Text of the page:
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Addressing racial bias in dermatology can avert misdiagnoses

| Jul 30, 2020 | Medical Malpractice

Some Indiana residents may know that black people have the lowest life expectancy of any major group in this country. This is due to a number of factors, including poverty and the resulting lack of access to health care. Not only that, but black patients are also subject to misdiagnoses because of insufficient education and training on the part of doctors and nurses.

For example, dermatologists are often unaware of how certain conditions will show themselves on darker skin. Inflammation caused by increased blood flow will look brown or violet on darker skin, but many doctors can only spot it on lighter skin, which will be red or pink in such cases. Doctors can also easily miss rashes on dark skin, and even lupus and rashes caused by adverse drug reactions will go unnoticed.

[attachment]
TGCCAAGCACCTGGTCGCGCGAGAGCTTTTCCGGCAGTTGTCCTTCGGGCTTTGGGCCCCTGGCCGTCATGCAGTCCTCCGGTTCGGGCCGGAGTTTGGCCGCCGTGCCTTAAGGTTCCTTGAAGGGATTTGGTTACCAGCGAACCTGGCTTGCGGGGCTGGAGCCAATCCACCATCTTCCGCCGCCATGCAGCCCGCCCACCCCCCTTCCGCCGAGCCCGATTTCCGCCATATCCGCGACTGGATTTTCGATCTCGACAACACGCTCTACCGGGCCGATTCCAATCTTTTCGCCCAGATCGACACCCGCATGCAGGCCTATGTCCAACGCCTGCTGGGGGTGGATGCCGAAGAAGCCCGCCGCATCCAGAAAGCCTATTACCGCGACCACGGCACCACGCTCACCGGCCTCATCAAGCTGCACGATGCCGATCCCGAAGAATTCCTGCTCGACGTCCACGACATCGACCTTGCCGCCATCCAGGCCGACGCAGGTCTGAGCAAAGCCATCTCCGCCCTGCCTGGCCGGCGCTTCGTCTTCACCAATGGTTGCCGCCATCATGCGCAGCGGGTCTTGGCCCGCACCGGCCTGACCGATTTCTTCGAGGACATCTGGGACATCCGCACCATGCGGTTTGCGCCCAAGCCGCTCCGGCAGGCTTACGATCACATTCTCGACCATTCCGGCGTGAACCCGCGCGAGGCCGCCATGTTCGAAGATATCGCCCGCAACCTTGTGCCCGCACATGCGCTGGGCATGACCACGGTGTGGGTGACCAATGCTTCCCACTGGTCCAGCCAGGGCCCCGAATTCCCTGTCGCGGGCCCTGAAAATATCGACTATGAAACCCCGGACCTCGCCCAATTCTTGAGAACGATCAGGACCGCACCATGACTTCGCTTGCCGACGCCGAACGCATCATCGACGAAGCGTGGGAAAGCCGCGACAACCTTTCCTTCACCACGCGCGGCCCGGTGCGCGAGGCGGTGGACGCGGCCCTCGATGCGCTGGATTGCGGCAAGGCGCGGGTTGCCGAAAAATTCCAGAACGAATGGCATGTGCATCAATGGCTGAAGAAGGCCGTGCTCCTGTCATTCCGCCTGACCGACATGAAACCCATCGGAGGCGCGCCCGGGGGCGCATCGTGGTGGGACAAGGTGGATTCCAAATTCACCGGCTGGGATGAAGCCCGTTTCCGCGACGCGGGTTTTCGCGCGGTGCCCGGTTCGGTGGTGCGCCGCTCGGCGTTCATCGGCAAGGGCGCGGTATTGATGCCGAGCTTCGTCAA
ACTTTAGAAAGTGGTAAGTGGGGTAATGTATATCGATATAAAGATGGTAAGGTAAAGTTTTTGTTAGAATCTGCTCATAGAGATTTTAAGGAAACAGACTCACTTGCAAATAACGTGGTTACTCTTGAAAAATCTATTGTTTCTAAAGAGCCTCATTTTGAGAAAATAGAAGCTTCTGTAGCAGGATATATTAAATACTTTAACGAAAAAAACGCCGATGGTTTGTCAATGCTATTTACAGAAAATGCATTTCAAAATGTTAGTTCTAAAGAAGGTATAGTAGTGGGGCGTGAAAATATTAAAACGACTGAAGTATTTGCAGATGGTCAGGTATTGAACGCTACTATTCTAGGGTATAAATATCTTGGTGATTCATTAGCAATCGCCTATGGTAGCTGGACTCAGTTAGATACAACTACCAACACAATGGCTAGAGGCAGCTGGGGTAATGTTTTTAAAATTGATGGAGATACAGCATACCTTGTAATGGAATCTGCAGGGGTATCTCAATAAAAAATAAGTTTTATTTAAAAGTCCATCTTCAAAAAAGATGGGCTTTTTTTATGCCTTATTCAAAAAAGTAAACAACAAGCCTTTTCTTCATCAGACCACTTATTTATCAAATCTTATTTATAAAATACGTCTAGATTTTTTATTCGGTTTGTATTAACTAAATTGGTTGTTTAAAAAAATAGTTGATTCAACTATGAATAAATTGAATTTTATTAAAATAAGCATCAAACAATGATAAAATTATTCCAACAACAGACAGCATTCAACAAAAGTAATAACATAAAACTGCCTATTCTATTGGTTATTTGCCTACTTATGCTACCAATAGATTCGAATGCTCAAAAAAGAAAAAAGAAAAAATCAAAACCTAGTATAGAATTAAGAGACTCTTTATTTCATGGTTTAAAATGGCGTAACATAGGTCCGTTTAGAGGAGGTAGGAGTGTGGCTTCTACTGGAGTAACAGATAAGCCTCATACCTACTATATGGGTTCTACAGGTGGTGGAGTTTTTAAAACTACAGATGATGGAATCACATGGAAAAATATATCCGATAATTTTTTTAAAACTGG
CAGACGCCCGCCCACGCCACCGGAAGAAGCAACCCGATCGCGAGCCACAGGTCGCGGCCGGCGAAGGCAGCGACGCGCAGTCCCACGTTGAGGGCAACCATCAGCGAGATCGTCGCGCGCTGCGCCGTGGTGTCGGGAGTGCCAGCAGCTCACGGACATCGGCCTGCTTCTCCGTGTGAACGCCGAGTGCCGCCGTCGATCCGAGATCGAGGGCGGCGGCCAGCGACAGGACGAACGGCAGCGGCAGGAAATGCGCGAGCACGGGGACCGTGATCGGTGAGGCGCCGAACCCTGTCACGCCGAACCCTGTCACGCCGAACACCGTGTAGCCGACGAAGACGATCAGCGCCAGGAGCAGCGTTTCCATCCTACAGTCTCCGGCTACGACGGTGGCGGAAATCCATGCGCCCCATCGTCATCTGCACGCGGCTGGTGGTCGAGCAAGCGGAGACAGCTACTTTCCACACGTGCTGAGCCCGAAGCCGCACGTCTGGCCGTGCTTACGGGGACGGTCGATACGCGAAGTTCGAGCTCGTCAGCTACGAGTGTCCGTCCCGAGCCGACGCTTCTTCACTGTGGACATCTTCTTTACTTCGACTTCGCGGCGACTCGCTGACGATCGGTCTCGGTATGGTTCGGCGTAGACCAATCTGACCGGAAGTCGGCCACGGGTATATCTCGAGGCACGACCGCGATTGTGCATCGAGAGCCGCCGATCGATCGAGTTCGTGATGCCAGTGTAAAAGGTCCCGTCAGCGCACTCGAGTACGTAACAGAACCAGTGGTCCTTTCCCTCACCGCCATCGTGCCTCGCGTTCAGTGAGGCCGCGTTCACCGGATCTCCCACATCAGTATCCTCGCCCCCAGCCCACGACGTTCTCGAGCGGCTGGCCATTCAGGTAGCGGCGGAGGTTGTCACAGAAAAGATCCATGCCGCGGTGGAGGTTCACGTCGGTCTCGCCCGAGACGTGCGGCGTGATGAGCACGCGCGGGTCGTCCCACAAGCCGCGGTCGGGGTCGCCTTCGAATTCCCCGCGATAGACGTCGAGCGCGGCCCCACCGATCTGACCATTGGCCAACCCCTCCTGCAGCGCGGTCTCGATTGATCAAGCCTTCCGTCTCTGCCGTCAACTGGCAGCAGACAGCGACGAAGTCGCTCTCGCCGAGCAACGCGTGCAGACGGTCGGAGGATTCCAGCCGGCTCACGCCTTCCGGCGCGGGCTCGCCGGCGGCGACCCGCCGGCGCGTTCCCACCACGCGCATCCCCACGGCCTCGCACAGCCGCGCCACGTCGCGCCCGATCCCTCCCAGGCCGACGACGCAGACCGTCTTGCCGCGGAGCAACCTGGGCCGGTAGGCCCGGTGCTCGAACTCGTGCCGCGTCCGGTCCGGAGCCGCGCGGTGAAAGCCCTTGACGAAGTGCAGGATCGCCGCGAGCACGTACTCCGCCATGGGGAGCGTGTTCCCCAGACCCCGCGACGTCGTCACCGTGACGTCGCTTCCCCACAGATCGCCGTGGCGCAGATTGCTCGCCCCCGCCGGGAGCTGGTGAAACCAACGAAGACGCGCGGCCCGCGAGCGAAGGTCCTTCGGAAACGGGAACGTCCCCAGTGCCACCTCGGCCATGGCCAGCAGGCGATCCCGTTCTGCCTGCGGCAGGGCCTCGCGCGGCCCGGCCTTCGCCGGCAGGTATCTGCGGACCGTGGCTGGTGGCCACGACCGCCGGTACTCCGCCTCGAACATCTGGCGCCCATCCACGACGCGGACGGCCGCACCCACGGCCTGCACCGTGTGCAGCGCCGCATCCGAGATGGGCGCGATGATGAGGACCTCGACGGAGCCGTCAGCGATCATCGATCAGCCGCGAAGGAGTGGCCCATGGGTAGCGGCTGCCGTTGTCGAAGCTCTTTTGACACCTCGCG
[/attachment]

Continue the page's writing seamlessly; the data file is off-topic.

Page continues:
Melanoma, which is an aggressive skin cancer, sees a high misdiagnosis rate among black people. The result of these misdiagnoses and delayed diagnoses is a shorter life span for black patients. However, these errors can be avoided if doctors are trained on how to examine skin conditions on people of color and know what conditions are especially prevalent among such people. Doctors can also build trust by explaining conditions to black patients with the use of images that actually resemble them.

Diagnostic errors ar, a leading cause of medical malpractice claims. Those who think they have a case will need to prove several things. First, there must have been a preexisting doctor-patient relationship. The patients must have followed the doctor’s instructions. The doctor must be shown to have failed in upholding an objective standard of care, and this failure must be linked to the injury. An experienced attorney along with one or more medical experts can be of assistance in this regard.